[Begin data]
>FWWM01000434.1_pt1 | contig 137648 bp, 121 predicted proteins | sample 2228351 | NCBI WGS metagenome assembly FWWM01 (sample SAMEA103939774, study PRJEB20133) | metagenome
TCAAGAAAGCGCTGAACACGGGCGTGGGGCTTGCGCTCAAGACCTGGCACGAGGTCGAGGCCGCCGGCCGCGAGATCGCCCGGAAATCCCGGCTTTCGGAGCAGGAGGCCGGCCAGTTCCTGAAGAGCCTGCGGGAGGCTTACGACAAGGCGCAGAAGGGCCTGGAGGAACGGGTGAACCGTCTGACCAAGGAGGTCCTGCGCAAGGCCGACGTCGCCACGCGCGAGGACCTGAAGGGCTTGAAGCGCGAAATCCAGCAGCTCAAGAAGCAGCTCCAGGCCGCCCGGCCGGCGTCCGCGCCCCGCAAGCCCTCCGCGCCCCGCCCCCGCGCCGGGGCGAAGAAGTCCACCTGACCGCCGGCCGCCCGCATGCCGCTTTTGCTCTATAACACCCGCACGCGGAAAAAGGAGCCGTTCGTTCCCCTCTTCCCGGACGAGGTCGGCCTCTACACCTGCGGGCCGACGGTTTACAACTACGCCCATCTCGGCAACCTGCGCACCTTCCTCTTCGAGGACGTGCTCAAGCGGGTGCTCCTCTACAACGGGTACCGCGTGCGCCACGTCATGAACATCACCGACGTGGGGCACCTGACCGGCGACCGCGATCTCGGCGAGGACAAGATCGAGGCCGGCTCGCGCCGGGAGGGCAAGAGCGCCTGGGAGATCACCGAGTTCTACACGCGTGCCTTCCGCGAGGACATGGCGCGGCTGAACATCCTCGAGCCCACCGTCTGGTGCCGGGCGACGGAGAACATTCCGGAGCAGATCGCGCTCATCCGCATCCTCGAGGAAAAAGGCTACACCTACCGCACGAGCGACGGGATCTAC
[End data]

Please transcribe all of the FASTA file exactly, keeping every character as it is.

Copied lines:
>FWWM01000434.1_pt1 | contig 137648 bp, 121 predicted proteins | sample 2228351 | NCBI WGS metagenome assembly FWWM01 (sample SAMEA103939774, study PRJEB20133) | metagenome
TCAAGAAAGCGCTGAACACGGGCGTGGGGCTTGCGCTCAAGACCTGGCACGAGGTCGAGGCCGCCGGCCGCGAGATCGCCCGGAAATCCCGGCTTTCGGAGCAGGAGGCCGGCCAGTTCCTGAAGAGCCTGCGGGAGGCTTACGACAAGGCGCAGAAGGGCCTGGAGGAACGGGTGAACCGTCTGACCAAGGAGGTCCTGCGCAAGGCCGACGTCGCCACGCGCGAGGACCTGAAGGGCTTGAAGCGCGAAATCCAGCAGCTCAAGAAGCAGCTCCAGGCCGCCCGGCCGGCGTCCGCGCCCCGCAAGCCCTCCGCGCCCCGCCCCCGCGCCGGGGCGAAGAAGTCCACCTGACCGCCGGCCGCCCGCATGCCGCTTTTGCTCTATAACACCCGCACGCGGAAAAAGGAGCCGTTCGTTCCCCTCTTCCCGGACGAGGTCGGCCTCTACACCTGCGGGCCGACGGTTTACAACTACGCCCATCTCGGCAACCTGCGCACCTTCCTCTTCGAGGACGTGCTCAAGCGGGTGCTCCTCTACAACGGGTACCGCGTGCGCCACGTCATGAACATCACCGACGTGGGGCACCTGACCGGCGACCGCGATCTCGGCGAGGACAAGATCGAGGCCGGCTCGCGCCGGGAGGGCAAGAGCGCCTGGGAGATCACCGAGTTCTACACGCGTGCCTTCCGCGAGGACATGGCGCGGCTGAACATCCTCGAGCCCACCGTCTGGTGCCGGGCGACGGAGAACATTCCGGAGCAGATCGCGCTCATCCGCATCCTCGAGGAAAAAGGCTACACCTACCGCACGAGCGACGGGATCTAC